What Can We Learn About Victor Hugo From Visiting His House Museum?

A privileged view into the literary mind

HUMANITIES, July/August 2014, Volume 35, Number 4

A writer’s digs can serve as an extension of his work. Entering the belvedere on a clear day in Hauteville House, where Victor Hugo lived on the island of Guernsey, blogger Adrian Barlow could see what the great author saw, the northern coast of France. Over a doorway to the dining room, Hugo had carved “EXILIUM VITA EST.” Barlow wondered if instead of “life is exile,” Hugo meant “exile is life.” The painful yet liberating separation from his homeland allowed Hugo to finish his chef d’oeuvre, Les Misérables.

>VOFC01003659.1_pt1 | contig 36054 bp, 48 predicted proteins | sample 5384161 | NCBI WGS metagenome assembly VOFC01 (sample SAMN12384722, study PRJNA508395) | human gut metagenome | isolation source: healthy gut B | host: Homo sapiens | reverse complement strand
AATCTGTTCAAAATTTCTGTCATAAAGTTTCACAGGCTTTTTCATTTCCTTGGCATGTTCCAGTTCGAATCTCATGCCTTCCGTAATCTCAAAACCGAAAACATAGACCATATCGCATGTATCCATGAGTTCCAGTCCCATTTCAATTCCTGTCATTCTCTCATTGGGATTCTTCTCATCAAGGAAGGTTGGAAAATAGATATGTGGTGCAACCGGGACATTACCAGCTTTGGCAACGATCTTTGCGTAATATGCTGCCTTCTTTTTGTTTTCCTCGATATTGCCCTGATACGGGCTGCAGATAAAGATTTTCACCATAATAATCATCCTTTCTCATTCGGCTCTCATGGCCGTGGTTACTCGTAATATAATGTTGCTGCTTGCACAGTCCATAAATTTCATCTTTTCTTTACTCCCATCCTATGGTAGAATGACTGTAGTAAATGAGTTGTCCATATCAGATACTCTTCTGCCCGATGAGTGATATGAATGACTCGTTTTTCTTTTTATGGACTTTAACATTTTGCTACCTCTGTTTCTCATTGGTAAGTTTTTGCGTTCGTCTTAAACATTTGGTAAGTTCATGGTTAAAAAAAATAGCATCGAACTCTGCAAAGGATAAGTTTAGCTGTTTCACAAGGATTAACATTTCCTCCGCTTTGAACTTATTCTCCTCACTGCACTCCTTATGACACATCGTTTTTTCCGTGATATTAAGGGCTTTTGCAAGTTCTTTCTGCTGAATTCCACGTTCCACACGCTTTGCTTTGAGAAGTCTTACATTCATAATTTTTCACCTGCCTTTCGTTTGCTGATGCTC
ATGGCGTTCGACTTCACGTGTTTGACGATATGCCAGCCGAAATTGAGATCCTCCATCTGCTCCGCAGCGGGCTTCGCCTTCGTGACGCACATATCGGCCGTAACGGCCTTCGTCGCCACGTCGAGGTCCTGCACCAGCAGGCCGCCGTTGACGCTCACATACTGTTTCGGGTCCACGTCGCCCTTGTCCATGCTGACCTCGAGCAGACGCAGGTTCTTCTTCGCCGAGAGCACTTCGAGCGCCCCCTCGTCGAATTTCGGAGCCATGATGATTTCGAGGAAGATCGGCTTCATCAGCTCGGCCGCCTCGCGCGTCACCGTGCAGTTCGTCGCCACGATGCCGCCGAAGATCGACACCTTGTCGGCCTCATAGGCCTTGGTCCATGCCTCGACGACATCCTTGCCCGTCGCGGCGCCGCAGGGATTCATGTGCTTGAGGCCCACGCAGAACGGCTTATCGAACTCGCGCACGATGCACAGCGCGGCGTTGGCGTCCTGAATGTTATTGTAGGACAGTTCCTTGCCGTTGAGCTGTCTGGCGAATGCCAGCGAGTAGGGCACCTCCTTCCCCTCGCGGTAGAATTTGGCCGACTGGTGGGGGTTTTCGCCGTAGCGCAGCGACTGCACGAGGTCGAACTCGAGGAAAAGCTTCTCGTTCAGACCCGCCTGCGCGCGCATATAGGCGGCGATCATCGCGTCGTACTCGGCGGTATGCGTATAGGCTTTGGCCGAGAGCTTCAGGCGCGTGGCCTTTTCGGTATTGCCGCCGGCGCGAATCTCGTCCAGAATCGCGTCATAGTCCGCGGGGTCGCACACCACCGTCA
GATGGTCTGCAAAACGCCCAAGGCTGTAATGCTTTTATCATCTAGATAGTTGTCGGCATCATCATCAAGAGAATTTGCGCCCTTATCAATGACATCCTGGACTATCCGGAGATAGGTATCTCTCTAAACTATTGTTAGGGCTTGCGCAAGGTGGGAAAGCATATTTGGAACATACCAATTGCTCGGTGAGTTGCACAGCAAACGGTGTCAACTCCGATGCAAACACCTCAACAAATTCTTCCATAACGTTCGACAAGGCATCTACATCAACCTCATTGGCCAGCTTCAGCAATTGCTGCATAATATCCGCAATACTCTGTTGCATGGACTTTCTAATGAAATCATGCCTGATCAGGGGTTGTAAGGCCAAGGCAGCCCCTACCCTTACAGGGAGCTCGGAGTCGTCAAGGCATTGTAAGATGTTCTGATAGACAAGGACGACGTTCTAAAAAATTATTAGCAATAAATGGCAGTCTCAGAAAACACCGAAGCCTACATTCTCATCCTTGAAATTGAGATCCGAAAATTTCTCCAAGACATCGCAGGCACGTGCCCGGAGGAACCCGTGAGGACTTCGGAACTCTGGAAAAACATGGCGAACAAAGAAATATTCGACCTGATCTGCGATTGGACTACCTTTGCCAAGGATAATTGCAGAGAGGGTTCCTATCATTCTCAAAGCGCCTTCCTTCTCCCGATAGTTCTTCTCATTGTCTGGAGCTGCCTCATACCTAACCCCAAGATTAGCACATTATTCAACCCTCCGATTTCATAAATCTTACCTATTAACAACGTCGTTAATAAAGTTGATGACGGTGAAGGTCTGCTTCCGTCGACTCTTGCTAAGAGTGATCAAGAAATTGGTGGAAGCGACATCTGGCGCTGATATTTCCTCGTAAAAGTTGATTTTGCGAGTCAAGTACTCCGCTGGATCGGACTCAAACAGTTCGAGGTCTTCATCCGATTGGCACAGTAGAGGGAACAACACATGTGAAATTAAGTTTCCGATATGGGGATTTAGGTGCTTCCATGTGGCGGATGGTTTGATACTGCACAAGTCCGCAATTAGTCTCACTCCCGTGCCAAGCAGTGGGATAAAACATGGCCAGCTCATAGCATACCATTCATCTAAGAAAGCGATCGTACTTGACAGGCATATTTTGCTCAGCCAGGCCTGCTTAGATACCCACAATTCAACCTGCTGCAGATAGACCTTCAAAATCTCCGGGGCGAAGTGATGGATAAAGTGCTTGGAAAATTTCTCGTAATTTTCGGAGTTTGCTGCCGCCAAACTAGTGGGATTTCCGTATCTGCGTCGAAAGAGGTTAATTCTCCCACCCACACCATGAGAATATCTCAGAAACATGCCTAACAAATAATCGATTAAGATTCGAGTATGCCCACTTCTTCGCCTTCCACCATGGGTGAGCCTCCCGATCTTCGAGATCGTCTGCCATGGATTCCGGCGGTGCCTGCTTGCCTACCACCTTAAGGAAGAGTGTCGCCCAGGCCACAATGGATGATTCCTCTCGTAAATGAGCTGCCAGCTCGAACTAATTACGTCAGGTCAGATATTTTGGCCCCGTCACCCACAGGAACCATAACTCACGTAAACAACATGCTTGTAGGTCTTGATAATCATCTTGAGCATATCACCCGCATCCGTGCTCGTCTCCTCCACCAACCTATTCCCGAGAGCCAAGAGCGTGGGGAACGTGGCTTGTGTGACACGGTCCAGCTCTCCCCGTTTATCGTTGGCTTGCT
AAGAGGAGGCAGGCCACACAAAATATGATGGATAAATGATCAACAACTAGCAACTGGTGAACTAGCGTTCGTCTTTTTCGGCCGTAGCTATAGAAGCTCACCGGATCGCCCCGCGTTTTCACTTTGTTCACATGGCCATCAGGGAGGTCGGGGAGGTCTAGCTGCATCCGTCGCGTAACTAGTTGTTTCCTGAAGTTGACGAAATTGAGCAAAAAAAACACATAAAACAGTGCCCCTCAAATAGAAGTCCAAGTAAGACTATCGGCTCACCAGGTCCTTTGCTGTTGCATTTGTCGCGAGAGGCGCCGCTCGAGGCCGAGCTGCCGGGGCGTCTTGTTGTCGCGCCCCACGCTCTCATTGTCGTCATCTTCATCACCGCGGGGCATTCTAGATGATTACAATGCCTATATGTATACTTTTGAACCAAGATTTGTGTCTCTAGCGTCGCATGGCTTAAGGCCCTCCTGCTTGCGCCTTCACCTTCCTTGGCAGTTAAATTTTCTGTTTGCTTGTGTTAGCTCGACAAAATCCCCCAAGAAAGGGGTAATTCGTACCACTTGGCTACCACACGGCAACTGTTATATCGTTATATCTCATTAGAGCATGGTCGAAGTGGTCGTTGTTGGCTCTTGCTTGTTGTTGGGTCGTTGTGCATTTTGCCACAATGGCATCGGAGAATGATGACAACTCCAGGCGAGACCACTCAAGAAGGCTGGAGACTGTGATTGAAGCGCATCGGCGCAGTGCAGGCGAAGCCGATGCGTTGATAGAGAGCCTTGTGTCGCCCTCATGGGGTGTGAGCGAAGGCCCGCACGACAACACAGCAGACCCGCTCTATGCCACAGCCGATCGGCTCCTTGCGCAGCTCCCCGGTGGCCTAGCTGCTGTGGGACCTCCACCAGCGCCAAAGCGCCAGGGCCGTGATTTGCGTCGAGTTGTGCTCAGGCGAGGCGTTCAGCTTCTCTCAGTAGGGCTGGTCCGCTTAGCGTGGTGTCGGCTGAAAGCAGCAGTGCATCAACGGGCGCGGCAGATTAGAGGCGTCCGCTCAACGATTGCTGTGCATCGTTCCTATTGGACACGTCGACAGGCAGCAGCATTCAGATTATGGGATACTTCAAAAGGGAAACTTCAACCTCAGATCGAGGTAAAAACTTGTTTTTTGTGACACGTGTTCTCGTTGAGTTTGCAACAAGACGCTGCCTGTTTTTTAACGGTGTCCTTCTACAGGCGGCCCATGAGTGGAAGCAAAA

Returning to his own home after the literary pilgrimage, Barlow picked up a copy of the Times Literary Supplement that had arrived in his absence and began reading a review of NEH-funded Photojournalism and the Origins of the French Writer House Museum (1881–1914). The review quotes author Elizabeth Emery’s view that advancements in psychology transformed a writer’s home into “an agent of the unconscious, a privileged window into the working of the fallible literary mind.” Barlow adds, “This sums up perfectly my experience of visiting the Hauteville House.”